It might have made for an ugly week, but the Caps clawed out a 4-2 win in Arizona, their first win in regulation in the desert since 2006, when the Caps took a 6-1 decision, and Alex Ovechkin scored what is known simply as, “The Goal.” 

Washington closed out the week in fine fashion with another win over a playoff foe vanquished last spring, a 4-0 shutout of the Columbus Blue Jackets that widened their division lead to three points through Week 10.


Offense: 4.00/game (season: 3.62/game, rank: 3rd)

One thing that the Caps have not had much trouble with lately is scoring goals.  They scored four or more goals in three of the four games in Week 10, bring their total to eight games with four or more goals in their last ten contests.  As one would expect, that number matters.  The Caps are 14-2-2 when they score four or more goals.

The Caps spread things around smartly in the four games.  Twelve players shared in the 16 goals scored, led by Alex Ovechkin and Jakub Vrana with three apiece.  Ovechkin’s three goals propelled him into the top spot in the goal scoring rankings through ten weeks (22).  For Vrana, though, it might have been a statement week.  He had his first two-goal game of the season in the loss to Vegas, the second multi-goal game of his career.  The three goals for the week gave him nine for the season and put him on a 25-goal pace.  All nine of his goals so far have been at even strength, second on the team to Ovechkin (15).

Sixteen different skaters recorded points for the week, and things were spread out here, too.  Three skaters finished with five points apiece in the four games – Ovechkin, Brett Connolly, and Evgeny Kuznetsov.  Connolly has been hot in a quiet sort of way lately.  He finished the week with a four-game points streak and is 2-5-7 in his last seven games.  While he is a bit behind his goal scoring pace of the past two seasons in which he finished with 15 goals, his 18 points to date put him on a pace to clear with ease his career high (27 last season).

Defense: 3.25/game (season: 3.07/game, rank: 19th)

None of the seven teams playing four games in Week 10 allowed fewer shots on goal than the Caps (110).  They allowed fewer than 30 shots in all four games, tying their longest such streak of the season, Games 16-19 in mid-November, when they allowed a total of 100 shots over four games.  The odd thing about those four games is that the Caps also had a 2-2-0 record.

It made for a good week in the underlying numbers, the Caps finishing with a shot attempts-for percentage of 53.22, although there was an odd inversion there.  Usually, that number is higher in situations in which a team is behind, owing to an increased tendency to open things up to erase a deficit.  Not so with the Caps in Week 10.  It was only in situations in which they were behind that they finished under 50 percent (47.62).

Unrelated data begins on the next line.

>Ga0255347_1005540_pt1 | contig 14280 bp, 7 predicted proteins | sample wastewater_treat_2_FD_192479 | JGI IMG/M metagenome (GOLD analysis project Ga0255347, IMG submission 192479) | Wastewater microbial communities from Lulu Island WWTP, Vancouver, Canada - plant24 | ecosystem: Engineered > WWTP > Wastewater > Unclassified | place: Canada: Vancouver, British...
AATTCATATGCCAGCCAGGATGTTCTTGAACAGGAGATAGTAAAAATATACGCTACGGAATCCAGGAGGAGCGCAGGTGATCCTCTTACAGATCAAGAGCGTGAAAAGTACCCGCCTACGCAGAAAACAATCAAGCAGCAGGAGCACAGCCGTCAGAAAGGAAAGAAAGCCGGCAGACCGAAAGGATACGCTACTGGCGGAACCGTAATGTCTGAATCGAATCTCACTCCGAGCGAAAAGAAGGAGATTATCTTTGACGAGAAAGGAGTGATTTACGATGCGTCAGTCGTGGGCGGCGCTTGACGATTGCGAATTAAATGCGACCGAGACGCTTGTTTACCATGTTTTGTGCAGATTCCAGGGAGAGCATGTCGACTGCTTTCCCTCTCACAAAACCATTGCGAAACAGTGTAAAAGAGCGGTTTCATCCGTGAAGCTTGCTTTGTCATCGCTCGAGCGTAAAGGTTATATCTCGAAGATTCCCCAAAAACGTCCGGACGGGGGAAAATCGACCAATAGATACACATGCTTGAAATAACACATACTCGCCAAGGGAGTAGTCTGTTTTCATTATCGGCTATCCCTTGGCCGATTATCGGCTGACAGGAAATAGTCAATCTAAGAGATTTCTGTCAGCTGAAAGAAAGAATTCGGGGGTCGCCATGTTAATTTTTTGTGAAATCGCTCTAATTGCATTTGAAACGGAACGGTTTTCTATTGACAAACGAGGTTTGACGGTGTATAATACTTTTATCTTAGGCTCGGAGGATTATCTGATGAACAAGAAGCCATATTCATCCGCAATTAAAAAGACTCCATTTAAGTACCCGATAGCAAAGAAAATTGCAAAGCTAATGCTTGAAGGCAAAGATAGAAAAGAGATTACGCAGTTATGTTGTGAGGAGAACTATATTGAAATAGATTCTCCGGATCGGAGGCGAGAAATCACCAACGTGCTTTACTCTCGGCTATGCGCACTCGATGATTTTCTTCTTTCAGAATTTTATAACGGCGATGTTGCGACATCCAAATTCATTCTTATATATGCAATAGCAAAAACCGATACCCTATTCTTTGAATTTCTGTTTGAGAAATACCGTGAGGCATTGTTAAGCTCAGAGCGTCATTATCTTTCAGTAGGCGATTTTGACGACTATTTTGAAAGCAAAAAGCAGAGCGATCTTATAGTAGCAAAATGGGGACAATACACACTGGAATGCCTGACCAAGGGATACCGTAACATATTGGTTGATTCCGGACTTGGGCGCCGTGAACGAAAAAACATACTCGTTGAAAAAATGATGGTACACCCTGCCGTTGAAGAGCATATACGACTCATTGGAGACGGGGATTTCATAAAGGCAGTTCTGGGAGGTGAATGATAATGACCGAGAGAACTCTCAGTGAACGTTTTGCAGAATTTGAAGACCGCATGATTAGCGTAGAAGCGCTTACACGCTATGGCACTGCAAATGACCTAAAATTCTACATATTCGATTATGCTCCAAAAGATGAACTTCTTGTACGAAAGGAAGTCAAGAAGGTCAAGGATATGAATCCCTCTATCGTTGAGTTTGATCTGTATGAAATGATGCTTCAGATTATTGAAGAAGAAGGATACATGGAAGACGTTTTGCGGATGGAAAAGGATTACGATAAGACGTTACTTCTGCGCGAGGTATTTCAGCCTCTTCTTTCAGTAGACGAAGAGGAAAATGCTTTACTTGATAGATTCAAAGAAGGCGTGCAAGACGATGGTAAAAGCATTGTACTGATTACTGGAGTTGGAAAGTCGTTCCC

That the Caps lost their games when allowing six goals to Anaheim and five to Vegas should not be surprising.  Washington had not been a team that can outscore its defensive lapses.  Through ten weeks they are 1-7-3 when allowing four or more goals, and the lone win came in overtime (5-4 over Montreal on November 19th).

Goaltending: 3.04 / .890 / 1 SO (season: 2.88 / .909 / 2 SO)

As one would expect in a week when the four games split into two losses and two wins, the goaltending followed along those lines.  Braden Holtby got the call in the first two games of the week and was not sharp.  Over the two games he was uniformly sluggish in all three periods, posting save percentages of .875 in the first periods, .895 in the second periods, and .647 in the third periods of the losses to Anaheim and Vegas.

Holtby gave way to Pheonix Copley in the third game of the week against the Arizona Coyotes, and Copley was on his game.  He turned away 27 of 29 shots, but what made the performance noteworthy in the week’s context was stopping all ten third period shots he faced (Holtby stopped on 11 of 17 third period shots over the first two games of the week).  Copley continues to impress in a backup role.  Since allowing six goals on 36 shots in his first appearance this season , a 6-0 loss to the New Jersey Devils on October 11th, he is 6-1-1, 2.57, .913, solid numbers for a goalie in his first permanent tour as a backup netminder.

The night off worked for Holtby, who returned to the net against the Columbus Blue Jackets and pitched a 28-save shutout in a 4-0 win.  It was Holtby’s second shutout of the season, his first since Opening Night against the Boston Bruins, after not recording a single shutout in last year’s regular season.  The shutout was the 34th of Holtby’s career, bringing him within one of the franchise record held by Olaf Kolzig (35).

Power Play:  1-for-13/7.7 percent (season: 25.3 percent, rank: 7th)

The power play struggled mightily in Week 10, making one wonder what this week might have been had the power play even closely resembled what it was in the early part of the season.  The 1-for-13 week was the Caps’ worst performance of the season in what tied for their highest volume of power play chances for a single week (13 in Week 6).